ST. PAUL, Minn.—If great minds had brainstormed how to create a podcast that would jump to No. 1 in Apple’s podcast rankings, they never would have landed on “The Bible in a Year,” joked Jeff Cavins, a Bible scholar and creator of the Great Adventure Bible Timeline.
Yet, two weeks into 2021, “The Bible in a Year” with Father Mike Schmitz tops the charts — and has since 48 hours after its Jan. 1 launch.
With the backing of Ascension, a multimedia Catholic publisher, Cavins and Father Schmitz, a priest of the Diocese of Duluth, Minnesota, and popular Catholic speaker and author, created “The Bible in a Year,” a daily podcast that leads listeners through the Bible’s narrative.
The aim is for listeners to understand how God’s plan for mankind’s salvation undergirds biblical events and the lives of its central figures.
“Instead of just knowing stories of the Bible, we’re trying to get people to know the story of salvation, of salvation history,” said Cavins, a member of St. Vincent de Paul Parish in Brooklyn Park, Minnesota.
Each episode is about 20 minutes and includes Father Schmitz reading several chapters from Scripture, often from different books, and then giving a short reflection on the readings.
The reading chronology is based on the Great Adventure Bible Timeline reading plan, which organizes the 14 narrative books of the Bible into 12 periods in order to help readers understand how they relate to one another and to God’s plan for salvation. That plan is designed for three months, so Cavins expanded it for “The Bible in a Year.”
What makes the reading plan for “The Bible in a Year” — and the Great Adventure Bible Timeline — successful is that it helps readers follow the story without losing a sense of the narrative in a non-narrative book, Cavins told The Catholic Spirit, newspaper of the Archdiocese of St. Paul and Minneapolis.
Many people approach the Bible as a book to be read from cover to cover, and when they start at the beginning, they read through Genesis and Exodus — narrative books — only to get stuck in Leviticus — a non-narrative book — and abandon the project.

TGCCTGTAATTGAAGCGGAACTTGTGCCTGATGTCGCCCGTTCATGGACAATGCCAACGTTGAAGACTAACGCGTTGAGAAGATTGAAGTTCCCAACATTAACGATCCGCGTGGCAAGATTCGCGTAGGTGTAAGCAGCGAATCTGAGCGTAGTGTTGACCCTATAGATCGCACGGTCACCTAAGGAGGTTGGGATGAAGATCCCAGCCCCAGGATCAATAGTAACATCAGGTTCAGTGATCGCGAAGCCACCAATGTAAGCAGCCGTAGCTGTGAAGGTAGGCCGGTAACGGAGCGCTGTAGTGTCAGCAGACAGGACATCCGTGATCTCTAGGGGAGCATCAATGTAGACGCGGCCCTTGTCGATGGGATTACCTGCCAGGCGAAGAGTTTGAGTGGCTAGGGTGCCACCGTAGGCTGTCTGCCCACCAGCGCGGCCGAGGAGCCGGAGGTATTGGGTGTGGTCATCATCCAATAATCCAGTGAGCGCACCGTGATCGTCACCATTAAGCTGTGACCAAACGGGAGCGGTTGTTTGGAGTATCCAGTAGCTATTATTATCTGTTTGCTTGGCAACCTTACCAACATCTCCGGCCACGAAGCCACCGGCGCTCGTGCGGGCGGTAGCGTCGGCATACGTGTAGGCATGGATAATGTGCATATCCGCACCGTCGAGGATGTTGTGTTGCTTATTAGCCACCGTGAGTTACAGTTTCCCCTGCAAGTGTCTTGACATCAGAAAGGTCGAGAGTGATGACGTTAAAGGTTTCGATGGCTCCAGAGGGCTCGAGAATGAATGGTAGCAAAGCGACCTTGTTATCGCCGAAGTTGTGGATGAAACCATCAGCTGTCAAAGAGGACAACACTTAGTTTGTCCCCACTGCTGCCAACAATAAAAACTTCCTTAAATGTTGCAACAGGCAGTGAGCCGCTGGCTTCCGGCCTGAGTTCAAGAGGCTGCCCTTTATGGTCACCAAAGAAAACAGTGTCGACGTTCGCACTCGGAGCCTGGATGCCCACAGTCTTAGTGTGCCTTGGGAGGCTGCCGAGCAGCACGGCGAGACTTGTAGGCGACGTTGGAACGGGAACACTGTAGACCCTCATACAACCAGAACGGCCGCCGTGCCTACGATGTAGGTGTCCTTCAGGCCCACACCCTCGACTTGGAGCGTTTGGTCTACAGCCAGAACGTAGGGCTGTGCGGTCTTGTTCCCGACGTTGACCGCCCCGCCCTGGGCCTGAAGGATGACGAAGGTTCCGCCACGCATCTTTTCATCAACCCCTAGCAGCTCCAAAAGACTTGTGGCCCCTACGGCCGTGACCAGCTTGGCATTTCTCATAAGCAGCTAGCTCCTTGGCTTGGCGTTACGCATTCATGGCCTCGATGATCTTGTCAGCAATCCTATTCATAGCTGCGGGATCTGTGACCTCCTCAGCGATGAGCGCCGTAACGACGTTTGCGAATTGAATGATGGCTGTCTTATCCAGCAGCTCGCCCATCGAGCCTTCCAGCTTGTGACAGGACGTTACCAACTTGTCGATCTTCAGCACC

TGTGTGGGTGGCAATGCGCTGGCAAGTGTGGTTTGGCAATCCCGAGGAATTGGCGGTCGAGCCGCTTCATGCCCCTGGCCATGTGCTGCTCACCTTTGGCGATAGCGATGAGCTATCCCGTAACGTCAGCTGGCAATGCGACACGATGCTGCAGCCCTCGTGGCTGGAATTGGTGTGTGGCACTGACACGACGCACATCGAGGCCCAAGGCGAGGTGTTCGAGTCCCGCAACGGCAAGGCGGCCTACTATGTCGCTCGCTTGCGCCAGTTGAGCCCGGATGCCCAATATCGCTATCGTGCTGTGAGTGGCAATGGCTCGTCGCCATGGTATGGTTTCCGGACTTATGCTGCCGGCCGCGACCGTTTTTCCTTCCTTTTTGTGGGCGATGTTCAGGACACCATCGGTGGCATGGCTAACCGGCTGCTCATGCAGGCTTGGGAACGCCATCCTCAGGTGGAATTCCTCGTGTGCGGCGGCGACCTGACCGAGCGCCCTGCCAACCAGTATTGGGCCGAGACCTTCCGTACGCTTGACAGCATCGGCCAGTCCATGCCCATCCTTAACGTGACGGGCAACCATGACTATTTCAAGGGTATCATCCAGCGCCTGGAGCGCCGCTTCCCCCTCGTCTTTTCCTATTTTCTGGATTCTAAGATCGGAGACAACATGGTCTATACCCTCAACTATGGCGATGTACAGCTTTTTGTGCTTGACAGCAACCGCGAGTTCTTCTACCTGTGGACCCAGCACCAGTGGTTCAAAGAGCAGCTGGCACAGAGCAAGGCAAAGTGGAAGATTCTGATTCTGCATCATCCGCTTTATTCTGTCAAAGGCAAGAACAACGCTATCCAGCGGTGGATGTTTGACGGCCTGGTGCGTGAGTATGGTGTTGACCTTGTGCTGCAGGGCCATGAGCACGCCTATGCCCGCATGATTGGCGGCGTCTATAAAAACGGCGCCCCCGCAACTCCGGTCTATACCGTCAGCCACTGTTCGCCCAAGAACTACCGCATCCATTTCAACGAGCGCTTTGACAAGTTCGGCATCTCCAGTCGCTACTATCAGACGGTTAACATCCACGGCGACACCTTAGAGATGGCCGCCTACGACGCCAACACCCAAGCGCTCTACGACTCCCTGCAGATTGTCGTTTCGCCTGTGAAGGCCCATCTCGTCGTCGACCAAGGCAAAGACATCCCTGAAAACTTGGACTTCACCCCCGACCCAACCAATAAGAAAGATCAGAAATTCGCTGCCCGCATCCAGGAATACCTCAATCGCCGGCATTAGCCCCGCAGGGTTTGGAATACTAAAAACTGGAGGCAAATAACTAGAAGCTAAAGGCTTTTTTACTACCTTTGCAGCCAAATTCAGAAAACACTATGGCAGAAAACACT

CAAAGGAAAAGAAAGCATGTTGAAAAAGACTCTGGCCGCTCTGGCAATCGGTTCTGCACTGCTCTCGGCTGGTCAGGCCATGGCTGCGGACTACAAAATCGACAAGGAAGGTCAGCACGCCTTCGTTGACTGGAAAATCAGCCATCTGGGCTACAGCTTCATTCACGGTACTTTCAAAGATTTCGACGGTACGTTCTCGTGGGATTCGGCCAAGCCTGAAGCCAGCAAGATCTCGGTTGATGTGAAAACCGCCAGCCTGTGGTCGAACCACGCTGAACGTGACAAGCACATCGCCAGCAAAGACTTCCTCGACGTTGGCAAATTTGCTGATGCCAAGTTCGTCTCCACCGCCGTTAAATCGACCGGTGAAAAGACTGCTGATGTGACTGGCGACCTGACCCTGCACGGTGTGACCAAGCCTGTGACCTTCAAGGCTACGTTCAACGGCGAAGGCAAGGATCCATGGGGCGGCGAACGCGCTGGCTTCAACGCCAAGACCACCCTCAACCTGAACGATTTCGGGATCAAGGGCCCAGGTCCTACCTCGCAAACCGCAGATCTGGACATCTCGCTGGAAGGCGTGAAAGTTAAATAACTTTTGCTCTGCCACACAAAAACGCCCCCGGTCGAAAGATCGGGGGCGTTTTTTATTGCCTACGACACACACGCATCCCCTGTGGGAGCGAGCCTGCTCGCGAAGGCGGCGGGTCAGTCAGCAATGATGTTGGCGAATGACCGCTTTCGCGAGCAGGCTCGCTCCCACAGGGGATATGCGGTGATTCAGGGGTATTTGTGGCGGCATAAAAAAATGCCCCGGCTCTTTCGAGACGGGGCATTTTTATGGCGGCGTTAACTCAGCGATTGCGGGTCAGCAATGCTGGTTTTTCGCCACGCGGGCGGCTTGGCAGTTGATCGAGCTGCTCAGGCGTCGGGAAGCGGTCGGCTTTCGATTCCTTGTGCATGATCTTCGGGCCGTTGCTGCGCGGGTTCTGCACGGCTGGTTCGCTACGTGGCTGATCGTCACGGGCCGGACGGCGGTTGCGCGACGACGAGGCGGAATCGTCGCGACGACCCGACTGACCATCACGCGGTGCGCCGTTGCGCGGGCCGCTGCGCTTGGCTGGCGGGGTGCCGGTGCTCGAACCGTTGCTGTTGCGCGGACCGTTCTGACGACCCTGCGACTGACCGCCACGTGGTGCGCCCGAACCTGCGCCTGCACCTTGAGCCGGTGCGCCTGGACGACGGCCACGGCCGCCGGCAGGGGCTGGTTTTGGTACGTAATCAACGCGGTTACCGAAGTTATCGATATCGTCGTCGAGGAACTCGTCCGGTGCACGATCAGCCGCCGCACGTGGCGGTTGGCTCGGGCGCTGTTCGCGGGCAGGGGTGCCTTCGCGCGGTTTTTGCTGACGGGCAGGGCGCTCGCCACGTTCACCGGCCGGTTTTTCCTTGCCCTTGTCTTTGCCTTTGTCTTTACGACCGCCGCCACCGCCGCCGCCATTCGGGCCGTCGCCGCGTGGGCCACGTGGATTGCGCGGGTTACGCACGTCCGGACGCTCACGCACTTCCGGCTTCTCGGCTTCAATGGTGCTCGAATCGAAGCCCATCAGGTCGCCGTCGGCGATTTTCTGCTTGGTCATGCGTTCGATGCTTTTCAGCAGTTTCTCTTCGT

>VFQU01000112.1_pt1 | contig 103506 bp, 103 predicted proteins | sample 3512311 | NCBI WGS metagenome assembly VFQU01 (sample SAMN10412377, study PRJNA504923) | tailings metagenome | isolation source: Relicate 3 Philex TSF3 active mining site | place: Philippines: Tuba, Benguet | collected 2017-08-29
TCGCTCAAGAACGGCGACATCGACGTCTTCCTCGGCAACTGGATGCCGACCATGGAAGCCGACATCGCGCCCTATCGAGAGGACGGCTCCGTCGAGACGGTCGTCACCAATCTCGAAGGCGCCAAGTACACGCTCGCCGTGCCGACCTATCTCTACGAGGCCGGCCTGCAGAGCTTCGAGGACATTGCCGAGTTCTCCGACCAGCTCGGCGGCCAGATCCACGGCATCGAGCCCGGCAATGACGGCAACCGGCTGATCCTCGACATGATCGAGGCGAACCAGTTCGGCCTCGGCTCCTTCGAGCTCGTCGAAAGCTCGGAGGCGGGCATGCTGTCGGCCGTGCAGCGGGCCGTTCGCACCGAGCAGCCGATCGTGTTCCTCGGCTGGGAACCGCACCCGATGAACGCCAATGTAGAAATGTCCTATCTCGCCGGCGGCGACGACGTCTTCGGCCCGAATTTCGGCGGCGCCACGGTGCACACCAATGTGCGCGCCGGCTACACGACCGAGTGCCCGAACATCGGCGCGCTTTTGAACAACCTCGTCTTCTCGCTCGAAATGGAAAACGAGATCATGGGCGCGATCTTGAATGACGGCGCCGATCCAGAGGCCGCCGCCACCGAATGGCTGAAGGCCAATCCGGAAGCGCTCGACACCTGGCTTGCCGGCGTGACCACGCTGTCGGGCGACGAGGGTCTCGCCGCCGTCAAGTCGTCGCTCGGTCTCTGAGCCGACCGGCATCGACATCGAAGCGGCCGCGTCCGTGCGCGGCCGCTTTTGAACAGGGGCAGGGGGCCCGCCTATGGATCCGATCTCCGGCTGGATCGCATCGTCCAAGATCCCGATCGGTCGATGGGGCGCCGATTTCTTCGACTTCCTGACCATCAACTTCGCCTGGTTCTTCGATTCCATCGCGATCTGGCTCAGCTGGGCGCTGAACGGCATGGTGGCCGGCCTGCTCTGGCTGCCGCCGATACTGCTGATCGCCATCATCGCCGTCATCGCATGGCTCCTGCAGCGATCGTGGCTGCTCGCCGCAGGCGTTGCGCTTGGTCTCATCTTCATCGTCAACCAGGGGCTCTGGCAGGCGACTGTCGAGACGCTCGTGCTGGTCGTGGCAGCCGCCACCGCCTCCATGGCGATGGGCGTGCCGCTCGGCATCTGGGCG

Rather than a single book, the Bible is better understood as a library, Cavins said, and people benefit from a “librarian” to help them understand how it works together.
“People are lost about how to read the Bible, and we feel that it’s a crisis in the church today,” he said. “God wants us to know his heart … and he wants us to know his plan.”
Cavins and Father Schmitz expected to meet a need among Catholics for an entry point into understanding Scripture, but Cavins said he was amazed the program is so popular, with more than 1 million downloads in its first five days, and more than 3.5 million by Jan. 12.
Apple Podcasts listed it at No. 1 Jan. 3, above chart-toppers “The Daily” from The New York Times, “Crime Junkie” and “The Joe Rogan Experience.”
There’s widespread hunger for the word of God and people want to find — and do — something positive after the hardships of 2020, Cavins said.
In a Jan. 5 news release, Ascension founder and president Matthew Pinto said the company is “overwhelmed by the staggering response to this podcast.”
“We had hoped that this program would be exciting to our listeners, but this huge level of response is truly unbelievable,” he said. “People are hungry for God, and we’re honored to help them encounter God’s word through a daily podcast, especially as so many of us continue to be cut off from our parishes, communities, and loved ones during these difficult days.”
Cavins attributes the podcast’s out-of-the-gates success to the simplicity and mobility of the medium itself, Catholics’ familiarity with the Great Adventure Bible Timeline learning system and Father Schmitz’s popularity as a speaker, which includes a large following for his catechetical YouTube videos, “Ascension Presents.”
“We wanted to shine a light in the darkness,” Cavins said. “The greatest message that people need in their life right now is that God loves them and has a plan for their life. They are two things that we’re trying to emphasize.”
The podcast format makes it simple for subscribers to listen to the daily episode while commuting, making dinner or starting their day, Cavins said. And because most listeners are likely accessing it from their smartphones, it’s “salvation history in your pocket,” he said.
In Ascension’s Jan. 5 news release, Father Schmitz said he wanted to create the podcast “because my own mind was being filled with a lot of chaotic voices.”
“Some were wise, many were merely distracting,” he said. “I think that a lot of people are tired of those same distracting and temporary voices. And they want what I want: to allow our hearts and minds to be shaped by something eternal — God’s eternal word.”
He said that Cavins’ Great Adventure Bible Timeline changed his own relationship with Scripture, and called it a “phenomenal resource” for organizing the 73 books of Scripture.
“The Bible in a Year” includes a reading plan so subscribers can also read the day’s readings themselves, but Cavins said that “there is something powerful about hearing the word of God that goes into your heart.” He pointed to Romans 10:17, “so then faith comes by hearing the word of God.”
“We really do truly believe that if people will listen to God’s word, it has a way of changing your life and your thinking,” he said.
The show’s 365 total podcasts will cover every verse of the Bible.
“The Bible in a Year” is available on Apple Podcasts, Spotify and other podcast platforms, and through Hallow, a Catholic prayer app.
By Maria Wiering, editor of The Catholic Spirit, newspaper of the Archdiocese of St. Paul and Minneapolis.